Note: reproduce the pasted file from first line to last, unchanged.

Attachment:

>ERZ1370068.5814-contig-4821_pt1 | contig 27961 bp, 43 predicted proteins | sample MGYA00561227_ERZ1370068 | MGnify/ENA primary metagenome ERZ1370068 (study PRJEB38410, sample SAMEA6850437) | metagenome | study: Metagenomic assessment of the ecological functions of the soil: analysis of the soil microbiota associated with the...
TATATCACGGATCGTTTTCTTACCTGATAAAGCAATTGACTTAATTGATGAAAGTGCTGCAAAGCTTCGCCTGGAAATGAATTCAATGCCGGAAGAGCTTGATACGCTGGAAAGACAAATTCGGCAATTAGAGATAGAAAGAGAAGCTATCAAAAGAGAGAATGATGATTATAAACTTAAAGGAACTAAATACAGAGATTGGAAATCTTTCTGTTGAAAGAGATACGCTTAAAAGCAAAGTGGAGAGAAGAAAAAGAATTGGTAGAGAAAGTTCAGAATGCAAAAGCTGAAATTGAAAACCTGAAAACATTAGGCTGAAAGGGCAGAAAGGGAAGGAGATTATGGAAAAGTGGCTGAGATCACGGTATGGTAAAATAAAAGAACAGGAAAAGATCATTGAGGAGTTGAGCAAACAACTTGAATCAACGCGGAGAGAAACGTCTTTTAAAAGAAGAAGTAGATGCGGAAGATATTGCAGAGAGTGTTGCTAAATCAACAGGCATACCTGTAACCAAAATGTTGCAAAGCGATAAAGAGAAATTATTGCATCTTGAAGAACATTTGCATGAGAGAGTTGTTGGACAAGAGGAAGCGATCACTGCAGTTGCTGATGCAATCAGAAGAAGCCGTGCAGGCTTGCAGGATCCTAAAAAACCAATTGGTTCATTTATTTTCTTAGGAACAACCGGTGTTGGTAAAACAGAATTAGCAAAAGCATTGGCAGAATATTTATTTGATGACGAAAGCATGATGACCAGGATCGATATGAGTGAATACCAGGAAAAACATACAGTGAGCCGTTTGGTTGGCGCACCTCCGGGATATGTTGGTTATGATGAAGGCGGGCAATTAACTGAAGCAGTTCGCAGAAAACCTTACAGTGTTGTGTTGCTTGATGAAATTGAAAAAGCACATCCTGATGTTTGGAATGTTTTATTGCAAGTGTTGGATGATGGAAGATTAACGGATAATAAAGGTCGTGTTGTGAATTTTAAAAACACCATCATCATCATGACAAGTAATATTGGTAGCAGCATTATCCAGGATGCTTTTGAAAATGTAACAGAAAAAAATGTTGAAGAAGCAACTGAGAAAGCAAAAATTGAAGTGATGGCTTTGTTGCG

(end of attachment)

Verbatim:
>ERZ1370068.5814-contig-4821_pt1 | contig 27961 bp, 43 predicted proteins | sample MGYA00561227_ERZ1370068 | MGnify/ENA primary metagenome ERZ1370068 (study PRJEB38410, sample SAMEA6850437) | metagenome | study: Metagenomic assessment of the ecological functions of the soil: analysis of the soil microbiota associated with the...
TATATCACGGATCGTTTTCTTACCTGATAAAGCAATTGACTTAATTGATGAAAGTGCTGCAAAGCTTCGCCTGGAAATGAATTCAATGCCGGAAGAGCTTGATACGCTGGAAAGACAAATTCGGCAATTAGAGATAGAAAGAGAAGCTATCAAAAGAGAGAATGATGATTATAAACTTAAAGGAACTAAATACAGAGATTGGAAATCTTTCTGTTGAAAGAGATACGCTTAAAAGCAAAGTGGAGAGAAGAAAAAGAATTGGTAGAGAAAGTTCAGAATGCAAAAGCTGAAATTGAAAACCTGAAAACATTAGGCTGAAAGGGCAGAAAGGGAAGGAGATTATGGAAAAGTGGCTGAGATCACGGTATGGTAAAATAAAAGAACAGGAAAAGATCATTGAGGAGTTGAGCAAACAACTTGAATCAACGCGGAGAGAAACGTCTTTTAAAAGAAGAAGTAGATGCGGAAGATATTGCAGAGAGTGTTGCTAAATCAACAGGCATACCTGTAACCAAAATGTTGCAAAGCGATAAAGAGAAATTATTGCATCTTGAAGAACATTTGCATGAGAGAGTTGTTGGACAAGAGGAAGCGATCACTGCAGTTGCTGATGCAATCAGAAGAAGCCGTGCAGGCTTGCAGGATCCTAAAAAACCAATTGGTTCATTTATTTTCTTAGGAACAACCGGTGTTGGTAAAACAGAATTAGCAAAAGCATTGGCAGAATATTTATTTGATGACGAAAGCATGATGACCAGGATCGATATGAGTGAATACCAGGAAAAACATACAGTGAGCCGTTTGGTTGGCGCACCTCCGGGATATGTTGGTTATGATGAAGGCGGGCAATTAACTGAAGCAGTTCGCAGAAAACCTTACAGTGTTGTGTTGCTTGATGAAATTGAAAAAGCACATCCTGATGTTTGGAATGTTTTATTGCAAGTGTTGGATGATGGAAGATTAACGGATAATAAAGGTCGTGTTGTGAATTTTAAAAACACCATCATCATCATGACAAGTAATATTGGTAGCAGCATTATCCAGGATGCTTTTGAAAATGTAACAGAAAAAAATGTTGAAGAAGCAACTGAGAAAGCAAAAATTGAAGTGATGGCTTTGTTGCG